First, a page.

Statistical process control in SQL

Statistical process control in SQL


This video is to support the SQL
template to allow you to produce SPC charts using SQL and today I’m with
Modupe Ogunlaja – the author of the script. Hi there! So we’re not going to talk
about the merits of statistical process control in this video, but if you do want
to know about that we’ve got a great resource – Making Data Count and there’s
the web page and Modupe – it’s a very popular resource – how many hits do we
have up to date on this website? We’ve got over 30,000 hits currently on the website. Over 30,000 hits! So if you go to the website
there’ll be resources – interactive PDF guides, videos you can watch which will
tell you about the merits of using statistical process control. But also
this is where you can actually download the SQL templates which you can then
run locally and it’s in the resources page and there is also the exact web
address to pick up the SQL template. Now I said we weren’t going to talk about
statistical process control but we’re just going to give you one example. This
is one of our favorite examples. So a classic RAG table with a two-point
comparison arrow. Now Modupe if you were placed with this table in a
meeting room where is it likely that your attention is going to fall? My attention will be focused on the
red sections. Yeah – the red sections. That’s often culturally where we tend to concentrate and I’ve
got one example of how you can get different messages from the red sections.
So here’s the same chart – general surgery – drawn as a statistical process control
chart and in this example you can see despite it being red actually we’ve had
some fundamental improvement going on and we’re actually getting really
close to the target so you can imagine the conversations that might be had with
this specialty is actually carry on doing what you’re doing you’re showing
strong improvement you might get over the target. But here’s another specialty
Rheumatology with exactly the same red outlook and the downward arrow but when
we look at it through statistical process control a completely different
message and in fact this specialty is under a lot of pressure under a lot
of decline and you’d want a different interaction with the speciality. So statistical process control gives you a more meaningful outlook on what is
happening with your data Right – back to the SQL template script. So
the purpose of the script is to provide you with an initial solution to create
the attributes of an XMR chart in a table within your data warehouse or
server to allow you to visualise statistical process control charts. So you will have your data source or input
which could be your data warehouse or your data server. Then this script is
going to sit next which will manipulate those tables and provide you with the SPC
calculations. And then you’ve got your output which will be your visualisation
tool. And what sort of visualisation tools Modupe could this script
potentially work with? You can use tableau, SSRS, Power BI or any other
product available out there. So we’ve tried to make this script to be
visualisation tool agnostic so whichever software tool you’ve got it’s just about
plotting the metadata that the SQL script creates. Now you don’t have to use
SQL. I just like to point out we do have some alternative tools and if you go to
our website there’s also an excel template which will allow you to plot
individual indicators and create SPC charts that way. And for those of you
that use Alteryx we also have an Alteryx macro. And do get in touch with
us via email if you want any information about that. So those of you that know a
bit about statistical process control will know that there are quite a few
charts – quite a wide range of charts. This script will just create the XMR chart.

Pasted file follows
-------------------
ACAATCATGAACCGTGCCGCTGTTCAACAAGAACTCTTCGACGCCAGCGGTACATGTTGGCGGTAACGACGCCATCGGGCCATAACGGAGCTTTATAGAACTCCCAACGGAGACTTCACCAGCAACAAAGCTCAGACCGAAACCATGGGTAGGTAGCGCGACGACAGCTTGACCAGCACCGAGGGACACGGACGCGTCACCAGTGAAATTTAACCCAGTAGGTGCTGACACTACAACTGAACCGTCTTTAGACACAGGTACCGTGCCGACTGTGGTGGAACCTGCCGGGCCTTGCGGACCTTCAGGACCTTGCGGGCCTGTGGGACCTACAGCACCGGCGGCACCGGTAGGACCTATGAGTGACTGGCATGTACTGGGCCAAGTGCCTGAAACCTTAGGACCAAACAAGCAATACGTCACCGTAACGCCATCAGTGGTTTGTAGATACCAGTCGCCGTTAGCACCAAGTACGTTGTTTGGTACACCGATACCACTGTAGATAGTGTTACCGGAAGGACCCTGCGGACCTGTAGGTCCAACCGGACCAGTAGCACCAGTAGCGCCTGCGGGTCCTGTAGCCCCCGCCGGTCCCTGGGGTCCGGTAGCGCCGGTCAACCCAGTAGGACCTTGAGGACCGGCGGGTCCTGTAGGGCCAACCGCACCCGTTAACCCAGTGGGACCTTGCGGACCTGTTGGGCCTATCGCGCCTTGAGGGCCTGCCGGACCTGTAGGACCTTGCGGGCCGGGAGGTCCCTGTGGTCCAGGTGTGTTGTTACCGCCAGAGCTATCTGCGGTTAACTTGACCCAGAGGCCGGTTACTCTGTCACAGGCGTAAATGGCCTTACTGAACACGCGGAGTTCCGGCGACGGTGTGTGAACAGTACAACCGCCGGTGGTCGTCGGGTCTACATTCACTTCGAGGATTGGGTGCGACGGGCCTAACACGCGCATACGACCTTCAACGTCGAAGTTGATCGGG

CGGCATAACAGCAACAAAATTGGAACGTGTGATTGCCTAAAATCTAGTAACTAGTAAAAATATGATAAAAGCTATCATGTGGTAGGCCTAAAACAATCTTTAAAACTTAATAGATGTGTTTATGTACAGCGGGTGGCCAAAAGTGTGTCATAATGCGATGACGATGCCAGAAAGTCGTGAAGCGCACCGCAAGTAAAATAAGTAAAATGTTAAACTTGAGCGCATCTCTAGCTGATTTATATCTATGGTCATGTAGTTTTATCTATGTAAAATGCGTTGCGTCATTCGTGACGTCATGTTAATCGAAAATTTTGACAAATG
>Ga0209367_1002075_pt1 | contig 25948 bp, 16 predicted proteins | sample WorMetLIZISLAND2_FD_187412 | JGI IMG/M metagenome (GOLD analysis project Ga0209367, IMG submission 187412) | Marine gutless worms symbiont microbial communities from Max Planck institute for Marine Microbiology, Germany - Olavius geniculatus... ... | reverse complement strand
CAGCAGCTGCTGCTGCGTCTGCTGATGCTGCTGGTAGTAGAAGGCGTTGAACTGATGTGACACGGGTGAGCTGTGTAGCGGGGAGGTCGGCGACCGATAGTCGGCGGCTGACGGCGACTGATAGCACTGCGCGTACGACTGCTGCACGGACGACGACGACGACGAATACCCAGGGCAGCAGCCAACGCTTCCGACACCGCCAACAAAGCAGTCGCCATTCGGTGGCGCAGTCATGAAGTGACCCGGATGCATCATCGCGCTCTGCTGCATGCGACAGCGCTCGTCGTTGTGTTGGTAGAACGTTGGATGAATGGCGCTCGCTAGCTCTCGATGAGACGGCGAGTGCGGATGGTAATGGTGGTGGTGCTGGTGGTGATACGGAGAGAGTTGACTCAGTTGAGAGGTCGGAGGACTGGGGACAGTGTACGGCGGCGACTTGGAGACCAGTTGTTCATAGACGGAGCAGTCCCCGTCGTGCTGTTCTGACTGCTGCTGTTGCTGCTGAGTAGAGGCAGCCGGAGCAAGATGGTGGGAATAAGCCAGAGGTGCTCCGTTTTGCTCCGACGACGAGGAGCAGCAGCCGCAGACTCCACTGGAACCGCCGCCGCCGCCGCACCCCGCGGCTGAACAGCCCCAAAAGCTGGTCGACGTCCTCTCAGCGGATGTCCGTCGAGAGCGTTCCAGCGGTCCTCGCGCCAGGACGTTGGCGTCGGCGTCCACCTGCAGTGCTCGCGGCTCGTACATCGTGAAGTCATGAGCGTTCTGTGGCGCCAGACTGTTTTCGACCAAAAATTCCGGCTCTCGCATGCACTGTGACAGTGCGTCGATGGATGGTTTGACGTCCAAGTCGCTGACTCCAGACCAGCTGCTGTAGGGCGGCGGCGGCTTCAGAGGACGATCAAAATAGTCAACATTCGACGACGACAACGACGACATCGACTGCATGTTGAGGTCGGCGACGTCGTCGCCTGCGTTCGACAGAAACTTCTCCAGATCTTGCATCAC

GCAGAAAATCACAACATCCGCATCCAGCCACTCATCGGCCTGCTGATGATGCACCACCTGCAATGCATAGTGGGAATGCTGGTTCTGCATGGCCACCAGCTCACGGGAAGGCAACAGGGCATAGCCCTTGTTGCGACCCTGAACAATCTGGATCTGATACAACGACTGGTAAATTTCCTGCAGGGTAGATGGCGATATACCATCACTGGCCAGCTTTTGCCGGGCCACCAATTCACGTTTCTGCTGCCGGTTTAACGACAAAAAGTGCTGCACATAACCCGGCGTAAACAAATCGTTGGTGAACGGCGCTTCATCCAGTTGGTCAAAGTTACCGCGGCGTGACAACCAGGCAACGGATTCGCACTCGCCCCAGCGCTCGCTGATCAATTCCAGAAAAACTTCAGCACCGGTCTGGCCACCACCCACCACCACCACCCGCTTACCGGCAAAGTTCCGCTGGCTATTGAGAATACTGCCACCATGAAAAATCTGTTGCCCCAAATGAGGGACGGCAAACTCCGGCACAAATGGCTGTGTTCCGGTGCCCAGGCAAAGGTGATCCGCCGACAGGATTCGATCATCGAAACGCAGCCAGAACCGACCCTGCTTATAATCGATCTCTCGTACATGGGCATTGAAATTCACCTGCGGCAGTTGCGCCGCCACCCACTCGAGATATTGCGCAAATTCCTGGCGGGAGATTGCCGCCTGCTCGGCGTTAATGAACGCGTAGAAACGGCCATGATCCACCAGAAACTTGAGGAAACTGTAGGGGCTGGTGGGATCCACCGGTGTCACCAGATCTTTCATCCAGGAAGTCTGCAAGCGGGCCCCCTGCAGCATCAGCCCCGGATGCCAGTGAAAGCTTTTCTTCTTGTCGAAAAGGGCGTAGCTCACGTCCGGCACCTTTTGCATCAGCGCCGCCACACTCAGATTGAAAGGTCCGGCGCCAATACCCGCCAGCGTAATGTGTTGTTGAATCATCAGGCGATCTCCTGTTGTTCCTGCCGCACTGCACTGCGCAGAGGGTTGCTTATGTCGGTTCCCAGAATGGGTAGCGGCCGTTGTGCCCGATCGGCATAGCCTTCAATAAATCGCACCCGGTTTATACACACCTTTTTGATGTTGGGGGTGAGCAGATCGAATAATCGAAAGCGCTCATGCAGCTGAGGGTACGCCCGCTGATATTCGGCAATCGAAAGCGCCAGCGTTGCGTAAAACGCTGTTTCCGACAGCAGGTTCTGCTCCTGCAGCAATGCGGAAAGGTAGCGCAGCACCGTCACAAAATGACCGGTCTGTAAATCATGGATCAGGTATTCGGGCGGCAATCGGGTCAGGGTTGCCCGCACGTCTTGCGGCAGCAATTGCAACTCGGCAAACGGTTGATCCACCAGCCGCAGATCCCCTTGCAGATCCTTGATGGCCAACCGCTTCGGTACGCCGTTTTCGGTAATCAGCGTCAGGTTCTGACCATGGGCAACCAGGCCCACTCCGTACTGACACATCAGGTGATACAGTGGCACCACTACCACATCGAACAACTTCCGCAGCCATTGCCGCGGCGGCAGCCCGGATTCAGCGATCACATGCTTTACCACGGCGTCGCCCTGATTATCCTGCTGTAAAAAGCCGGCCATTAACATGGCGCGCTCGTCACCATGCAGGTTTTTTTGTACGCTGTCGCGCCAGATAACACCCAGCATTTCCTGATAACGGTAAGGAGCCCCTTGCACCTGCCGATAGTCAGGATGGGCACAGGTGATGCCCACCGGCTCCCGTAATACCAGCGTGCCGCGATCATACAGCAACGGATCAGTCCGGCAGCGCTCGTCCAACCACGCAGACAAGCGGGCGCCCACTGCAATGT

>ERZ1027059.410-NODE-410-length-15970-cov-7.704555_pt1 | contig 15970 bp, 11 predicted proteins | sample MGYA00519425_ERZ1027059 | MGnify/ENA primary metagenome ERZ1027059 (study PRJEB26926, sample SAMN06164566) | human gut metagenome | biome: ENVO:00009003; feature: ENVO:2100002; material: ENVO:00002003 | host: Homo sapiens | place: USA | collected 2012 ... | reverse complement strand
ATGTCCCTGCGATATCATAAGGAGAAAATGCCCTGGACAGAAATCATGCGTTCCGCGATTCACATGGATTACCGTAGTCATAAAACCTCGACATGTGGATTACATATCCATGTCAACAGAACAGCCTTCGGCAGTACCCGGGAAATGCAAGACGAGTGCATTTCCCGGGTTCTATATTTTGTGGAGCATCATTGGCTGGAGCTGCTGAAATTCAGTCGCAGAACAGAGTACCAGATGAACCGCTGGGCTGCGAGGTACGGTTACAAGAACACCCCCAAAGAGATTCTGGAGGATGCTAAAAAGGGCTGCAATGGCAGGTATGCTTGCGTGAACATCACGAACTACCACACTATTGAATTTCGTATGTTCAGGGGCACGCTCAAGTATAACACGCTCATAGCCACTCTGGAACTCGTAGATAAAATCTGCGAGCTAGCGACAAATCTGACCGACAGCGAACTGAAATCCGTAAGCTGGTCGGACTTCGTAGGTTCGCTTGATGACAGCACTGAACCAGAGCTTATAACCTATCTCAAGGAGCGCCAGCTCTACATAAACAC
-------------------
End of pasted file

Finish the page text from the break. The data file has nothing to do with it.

And why have we decided to do that? Well because it’s the simplest and most
versatile of control charts that should handle a large variety of data in
healthcare that you might be using. So it’s not to say that you shouldn’t
graduate on to some of the more specialist charts but this is a great
place to start. Really briefly you will need to know the anatomy of an SPC chart
because that will help you with the data that comes out of the script. So it
really is just a time-series graph with three reference lines. So there’s a mean
line in the middle and there are some process limits on the
outside and those process limits are created on the data itself. So you would
expect around 99 percent of the data to fall within those limits and because we
know that those limits are set on the data itself you do need a robust amount
of data to create reliable process limits. There’s lots of different
opinions in the industry but we tend to fall with about 15 to 20 points will
create a reliable limits. You can go lower than that, you just need to be
aware of the risk that might have with the control limits not representing the
variation of your data. The script will outline where statistical process rules
are broken- which are special cause – and those are times where you want to go and
investigate. And these are the main rules that the script will outline. So a single
point outside the process limits, or a run of points above or below the mean
line, a run of points in consecutive ascending or descending order or two out
of three points close to the process limits. And it will flag if any or all of
these rules are broken at any particular time because there’s no hierarchy with
these rules. If there’s any special cause variation you would want
to go and investigate it because it’s not something that’s likely to happen
through random chance or the natural variation of the system. There is
something behind that either something that’s improving the system
which you might want to support or some extra concern or pressure in the system
which you’d want to understand and perhaps try to alleviate. So when you
download the SQL template you will be able to run it straight off because what
we’ve done is we’ve put inside the templates some sample dummy data so you
can run it straight off and you can view the output and perhaps link it to your
visualisation tool. So you can get a feel of what should happen when you run the
template. Once you’re happy with how the template works you will want to remove
the sample data and use your own data from your servers or your data warehouse
and to do that you need to locate section 1 which is the data input
action and there will be two base tables In that section one will be a data table
and this will cover the following attributes – a date field, an area code or
an area name. Now what this could even be trusts, this could be regions, this could